IRONMAN Recovery – your FAQs answered by biokineticist & experienced triathlete Tony Paladin

Kaisa Lehtonen, Pro Women's division winner, crossing the finish line. Photo: Chamain van Zyl/ ASG Sports
Kaisa Lehtonen, Pro Women’s division winner, crossing the finish line. Photo: Chamain van Zyl/ ASG Sports

 

The big day you’ve been training for is over and, depending on where you are in your fitness, you’re perhaps feeling a bit tender, and wondering what the best way is to deal with this, or how long post-race recovery for such a big event should last.

We chatted to Dr Tony Paladin, a registered biokineticist and member of the Biokinetics Association of South Africa (BASA) whose primary areas of focus include orthopaedic rehabilitation and sport-specific testing to find out. He also has extensive road running, trail running, cycling, triathlon and weightlifting experience, and formed part of the 2011 rowing squad that qualified South Africa’s Gold medal team for the 2012 Olympic Games. Needless to say, he knows what he’s talking about.

He answers a few of our burning questions about post-IRONMAN recovery and whether or not it’s essential to get into that ice bath…

 

  1. What’s the best way to recover?

Rather than deal with every fad, fashion and obsession among people who think that swimming 3,8km in freezing water, cycling 180km in sideways rain and running a marathon while burping up sea water is fun, I would like to put forward the concept of optimisation. In order for something to be optimal and/or ideal, it requires a careful mix of the right ingredients. Too much or too little of anything to an athlete can be as lethal as your first attempt at Vindaloo curry…

It’s important to remember that the body’s ability to heal itself is dependent on the rate that tissue is able to heal and remodel back into its original state. With this in mind, it’s impossible to ‘speed up’ healing past the body’s peak rate of repair. Rather, it’s better to optimise the process so that the body is able to heal at the fastest possible rate. With this is mind; we would therefore need to create an environment in which the body has every available resource to heal itself in the most optimal state.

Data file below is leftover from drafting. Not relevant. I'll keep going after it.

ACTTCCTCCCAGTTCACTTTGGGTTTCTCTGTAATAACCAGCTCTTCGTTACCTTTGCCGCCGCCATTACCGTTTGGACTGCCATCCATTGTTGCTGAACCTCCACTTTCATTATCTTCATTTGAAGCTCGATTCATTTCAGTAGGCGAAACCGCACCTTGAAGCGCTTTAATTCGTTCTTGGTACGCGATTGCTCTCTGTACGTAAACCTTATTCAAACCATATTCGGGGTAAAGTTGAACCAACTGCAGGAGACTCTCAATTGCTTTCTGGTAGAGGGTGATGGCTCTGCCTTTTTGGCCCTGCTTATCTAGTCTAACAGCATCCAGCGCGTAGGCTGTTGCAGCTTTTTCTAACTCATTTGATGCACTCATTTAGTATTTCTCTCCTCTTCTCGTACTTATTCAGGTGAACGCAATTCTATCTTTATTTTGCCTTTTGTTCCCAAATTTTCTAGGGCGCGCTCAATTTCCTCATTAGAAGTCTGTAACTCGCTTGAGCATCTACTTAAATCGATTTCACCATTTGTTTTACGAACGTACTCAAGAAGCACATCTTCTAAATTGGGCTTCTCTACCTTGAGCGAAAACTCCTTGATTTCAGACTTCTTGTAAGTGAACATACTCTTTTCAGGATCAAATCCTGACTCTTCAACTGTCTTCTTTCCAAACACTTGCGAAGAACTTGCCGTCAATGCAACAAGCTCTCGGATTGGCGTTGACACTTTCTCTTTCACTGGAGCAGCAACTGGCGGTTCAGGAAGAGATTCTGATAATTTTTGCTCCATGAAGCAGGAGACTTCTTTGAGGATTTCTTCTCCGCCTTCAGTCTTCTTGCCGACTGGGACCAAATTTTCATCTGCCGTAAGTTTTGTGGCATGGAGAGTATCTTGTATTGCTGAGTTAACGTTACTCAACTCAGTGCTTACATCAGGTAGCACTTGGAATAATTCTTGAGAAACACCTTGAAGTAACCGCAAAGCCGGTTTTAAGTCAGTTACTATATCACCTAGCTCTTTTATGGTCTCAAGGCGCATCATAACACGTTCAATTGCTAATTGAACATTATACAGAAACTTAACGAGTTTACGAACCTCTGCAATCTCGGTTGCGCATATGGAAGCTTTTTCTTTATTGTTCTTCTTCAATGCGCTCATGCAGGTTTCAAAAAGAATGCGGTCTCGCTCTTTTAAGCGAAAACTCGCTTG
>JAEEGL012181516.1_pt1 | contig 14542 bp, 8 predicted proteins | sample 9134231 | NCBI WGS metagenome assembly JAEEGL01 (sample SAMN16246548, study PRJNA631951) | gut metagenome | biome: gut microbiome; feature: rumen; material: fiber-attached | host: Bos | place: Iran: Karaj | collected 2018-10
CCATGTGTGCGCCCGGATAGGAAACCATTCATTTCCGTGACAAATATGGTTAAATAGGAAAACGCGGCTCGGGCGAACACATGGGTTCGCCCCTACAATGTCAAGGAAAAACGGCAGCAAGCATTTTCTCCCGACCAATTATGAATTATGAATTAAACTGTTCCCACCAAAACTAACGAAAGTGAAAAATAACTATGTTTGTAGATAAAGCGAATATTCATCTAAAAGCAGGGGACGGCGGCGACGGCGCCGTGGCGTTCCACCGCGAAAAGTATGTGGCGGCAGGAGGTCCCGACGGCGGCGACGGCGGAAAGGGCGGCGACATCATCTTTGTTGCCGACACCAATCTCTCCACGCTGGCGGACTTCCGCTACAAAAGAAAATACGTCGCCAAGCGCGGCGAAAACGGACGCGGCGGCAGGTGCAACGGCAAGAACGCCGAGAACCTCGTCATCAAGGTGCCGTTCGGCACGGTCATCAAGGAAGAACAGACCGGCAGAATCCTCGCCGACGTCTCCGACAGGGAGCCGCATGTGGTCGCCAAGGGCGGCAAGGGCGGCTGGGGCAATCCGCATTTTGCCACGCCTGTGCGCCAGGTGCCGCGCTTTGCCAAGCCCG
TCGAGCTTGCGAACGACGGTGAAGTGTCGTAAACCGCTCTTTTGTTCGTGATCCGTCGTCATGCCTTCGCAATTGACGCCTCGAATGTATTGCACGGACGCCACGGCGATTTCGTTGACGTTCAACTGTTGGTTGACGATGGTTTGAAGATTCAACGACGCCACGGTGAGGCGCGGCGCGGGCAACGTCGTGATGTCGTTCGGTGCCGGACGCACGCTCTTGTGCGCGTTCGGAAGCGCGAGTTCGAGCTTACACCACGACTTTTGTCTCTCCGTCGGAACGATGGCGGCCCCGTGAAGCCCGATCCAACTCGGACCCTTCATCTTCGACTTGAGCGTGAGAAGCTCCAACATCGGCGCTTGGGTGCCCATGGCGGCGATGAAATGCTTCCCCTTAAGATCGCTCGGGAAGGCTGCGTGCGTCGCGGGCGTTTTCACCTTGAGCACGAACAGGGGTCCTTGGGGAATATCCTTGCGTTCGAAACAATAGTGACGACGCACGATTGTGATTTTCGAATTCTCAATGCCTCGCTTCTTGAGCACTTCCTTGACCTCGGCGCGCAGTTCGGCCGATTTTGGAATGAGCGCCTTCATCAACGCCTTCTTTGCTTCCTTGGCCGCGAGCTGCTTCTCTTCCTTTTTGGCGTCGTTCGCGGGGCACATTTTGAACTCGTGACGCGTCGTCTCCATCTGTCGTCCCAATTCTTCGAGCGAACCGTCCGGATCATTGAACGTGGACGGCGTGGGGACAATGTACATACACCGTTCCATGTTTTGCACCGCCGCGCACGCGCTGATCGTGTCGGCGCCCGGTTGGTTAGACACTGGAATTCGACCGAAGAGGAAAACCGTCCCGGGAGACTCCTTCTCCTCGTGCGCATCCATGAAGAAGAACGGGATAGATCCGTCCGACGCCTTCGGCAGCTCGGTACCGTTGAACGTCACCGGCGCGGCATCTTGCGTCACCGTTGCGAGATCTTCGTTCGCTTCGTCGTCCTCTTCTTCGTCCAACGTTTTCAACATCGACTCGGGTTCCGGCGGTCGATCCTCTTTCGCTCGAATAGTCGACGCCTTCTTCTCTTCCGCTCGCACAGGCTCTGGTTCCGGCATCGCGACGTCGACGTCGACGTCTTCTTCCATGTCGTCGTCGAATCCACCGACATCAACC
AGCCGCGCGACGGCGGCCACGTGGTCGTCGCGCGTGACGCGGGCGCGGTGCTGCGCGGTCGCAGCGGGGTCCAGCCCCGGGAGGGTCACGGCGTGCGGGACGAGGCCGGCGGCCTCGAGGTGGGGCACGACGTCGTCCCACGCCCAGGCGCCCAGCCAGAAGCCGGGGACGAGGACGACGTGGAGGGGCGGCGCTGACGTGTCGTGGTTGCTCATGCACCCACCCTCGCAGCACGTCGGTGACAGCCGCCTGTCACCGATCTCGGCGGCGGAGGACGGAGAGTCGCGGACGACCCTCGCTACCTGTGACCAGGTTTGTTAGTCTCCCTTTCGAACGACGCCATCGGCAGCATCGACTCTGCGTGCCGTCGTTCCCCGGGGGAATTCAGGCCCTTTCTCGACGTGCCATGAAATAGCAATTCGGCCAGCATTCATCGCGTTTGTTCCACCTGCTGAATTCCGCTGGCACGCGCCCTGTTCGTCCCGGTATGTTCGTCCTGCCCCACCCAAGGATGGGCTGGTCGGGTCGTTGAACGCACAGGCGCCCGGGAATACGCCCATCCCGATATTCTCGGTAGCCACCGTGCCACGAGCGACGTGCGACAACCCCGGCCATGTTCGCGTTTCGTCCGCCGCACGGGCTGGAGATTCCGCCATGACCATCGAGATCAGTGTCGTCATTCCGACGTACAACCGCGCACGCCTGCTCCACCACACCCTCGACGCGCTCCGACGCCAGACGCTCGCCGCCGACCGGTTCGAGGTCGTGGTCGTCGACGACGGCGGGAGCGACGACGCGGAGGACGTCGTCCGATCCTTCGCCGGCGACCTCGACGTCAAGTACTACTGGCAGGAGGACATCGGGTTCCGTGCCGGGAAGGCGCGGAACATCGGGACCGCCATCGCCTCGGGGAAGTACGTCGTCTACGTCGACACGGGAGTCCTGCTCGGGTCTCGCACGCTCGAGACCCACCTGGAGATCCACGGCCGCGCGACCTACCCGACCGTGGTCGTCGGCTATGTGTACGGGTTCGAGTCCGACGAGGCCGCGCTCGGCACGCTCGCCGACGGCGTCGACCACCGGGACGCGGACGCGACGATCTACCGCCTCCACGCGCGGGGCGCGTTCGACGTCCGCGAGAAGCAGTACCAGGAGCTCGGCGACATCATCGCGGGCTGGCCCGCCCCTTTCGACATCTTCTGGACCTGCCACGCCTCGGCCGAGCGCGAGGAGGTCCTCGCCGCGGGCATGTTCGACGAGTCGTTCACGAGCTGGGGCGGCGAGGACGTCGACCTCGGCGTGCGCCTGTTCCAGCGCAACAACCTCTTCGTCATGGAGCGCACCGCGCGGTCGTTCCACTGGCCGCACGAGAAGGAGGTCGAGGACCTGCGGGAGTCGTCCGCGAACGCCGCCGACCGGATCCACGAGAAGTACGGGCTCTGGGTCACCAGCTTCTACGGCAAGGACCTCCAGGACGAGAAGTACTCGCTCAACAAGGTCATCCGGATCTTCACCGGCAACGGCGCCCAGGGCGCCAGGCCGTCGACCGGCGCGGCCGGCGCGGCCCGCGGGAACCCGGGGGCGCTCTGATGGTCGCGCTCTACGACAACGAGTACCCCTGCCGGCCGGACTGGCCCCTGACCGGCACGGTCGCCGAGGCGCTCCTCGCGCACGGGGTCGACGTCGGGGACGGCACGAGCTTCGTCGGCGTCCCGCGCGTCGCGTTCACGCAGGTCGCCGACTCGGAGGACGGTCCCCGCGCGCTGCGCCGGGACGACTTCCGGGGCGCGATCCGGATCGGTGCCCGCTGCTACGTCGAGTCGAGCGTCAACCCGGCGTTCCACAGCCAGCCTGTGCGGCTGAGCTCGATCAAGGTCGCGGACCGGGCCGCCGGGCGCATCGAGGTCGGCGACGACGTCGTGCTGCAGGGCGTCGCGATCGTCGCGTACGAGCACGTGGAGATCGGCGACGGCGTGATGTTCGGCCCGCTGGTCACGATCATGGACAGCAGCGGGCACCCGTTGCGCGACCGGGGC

Some sound strategies that we can use are:

•             Optimal hydration (water plus electrolytes)

•             Optimal nutrition (good food choice plus any necessary supplements including a healthy balance of                          protein, fats and carbohydrates)

•             Sufficient rest (8 to 9 hours of sleep per night)

•             Increased blood flow (active recovery sessions, sports massage)

•             Increased oxygenation (breathing exercises, meditation, hyperbaric oxygen therapy, etc.)

•             Practice relaxation techniques (meditation, time with friends)

•             Reduce inflammation (ice baths, compression)

•             Remove obstacles that impede recovery (alcohol, smoking, stressful environments, keeping away from sick                people)

 

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Getting enough sleep is key to post-IRONMAN recovery.

 

  1. How long does post-race recovery last?

Post-race recovery basically needs to last as long as necessary to reduce the potential onset of injury. In other words, after a big event, the body is broken down and needs some time to reach its usual training set point. Under-recovery may result in the onset of an injury or illness and over-recovery will start to result in loss of conditioning.

A large determinant of recovery time is the actual event itself. Most athletes should have, at most, two major peaks each year. Additional events over and above these one or two big events should be considered training. Athletes who feel the urge to be permanently peaking are generally not training enough.

After a big event such as IRONMAN, usually one or two days of total rest should suffice followed by a return to light activity to kick-start the regeneration process. Usually (depending on the event), return to normal training can start within 5 to 7 days of a large event.